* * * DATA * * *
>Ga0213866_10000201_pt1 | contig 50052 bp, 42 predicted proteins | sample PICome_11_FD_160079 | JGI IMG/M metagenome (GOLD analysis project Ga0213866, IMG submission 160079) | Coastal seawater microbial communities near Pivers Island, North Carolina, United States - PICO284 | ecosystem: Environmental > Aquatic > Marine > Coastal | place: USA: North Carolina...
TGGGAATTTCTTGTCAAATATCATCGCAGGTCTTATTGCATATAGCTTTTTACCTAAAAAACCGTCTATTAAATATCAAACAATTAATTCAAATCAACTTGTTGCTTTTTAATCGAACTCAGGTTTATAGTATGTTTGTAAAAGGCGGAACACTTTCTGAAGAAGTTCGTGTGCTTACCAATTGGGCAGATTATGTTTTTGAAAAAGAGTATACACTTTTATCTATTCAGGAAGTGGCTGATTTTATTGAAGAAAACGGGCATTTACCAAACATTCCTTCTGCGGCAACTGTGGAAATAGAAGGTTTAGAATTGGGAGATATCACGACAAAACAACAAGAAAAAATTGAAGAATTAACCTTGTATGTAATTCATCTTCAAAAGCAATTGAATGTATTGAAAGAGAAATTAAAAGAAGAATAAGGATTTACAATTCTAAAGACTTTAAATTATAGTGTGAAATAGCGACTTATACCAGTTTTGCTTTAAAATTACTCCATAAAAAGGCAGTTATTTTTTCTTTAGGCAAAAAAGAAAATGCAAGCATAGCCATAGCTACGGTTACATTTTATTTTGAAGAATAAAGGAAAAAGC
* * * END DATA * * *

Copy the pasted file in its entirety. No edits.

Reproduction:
>Ga0213866_10000201_pt1 | contig 50052 bp, 42 predicted proteins | sample PICome_11_FD_160079 | JGI IMG/M metagenome (GOLD analysis project Ga0213866, IMG submission 160079) | Coastal seawater microbial communities near Pivers Island, North Carolina, United States - PICO284 | ecosystem: Environmental > Aquatic > Marine > Coastal | place: USA: North Carolina...
TGGGAATTTCTTGTCAAATATCATCGCAGGTCTTATTGCATATAGCTTTTTACCTAAAAAACCGTCTATTAAATATCAAACAATTAATTCAAATCAACTTGTTGCTTTTTAATCGAACTCAGGTTTATAGTATGTTTGTAAAAGGCGGAACACTTTCTGAAGAAGTTCGTGTGCTTACCAATTGGGCAGATTATGTTTTTGAAAAAGAGTATACACTTTTATCTATTCAGGAAGTGGCTGATTTTATTGAAGAAAACGGGCATTTACCAAACATTCCTTCTGCGGCAACTGTGGAAATAGAAGGTTTAGAATTGGGAGATATCACGACAAAACAACAAGAAAAAATTGAAGAATTAACCTTGTATGTAATTCATCTTCAAAAGCAATTGAATGTATTGAAAGAGAAATTAAAAGAAGAATAAGGATTTACAATTCTAAAGACTTTAAATTATAGTGTGAAATAGCGACTTATACCAGTTTTGCTTTAAAATTACTCCATAAAAAGGCAGTTATTTTTTCTTTAGGCAAAAAAGAAAATGCAAGCATAGCCATAGCTACGGTTACATTTTATTTTGAAGAATAAAGGAAAAAGC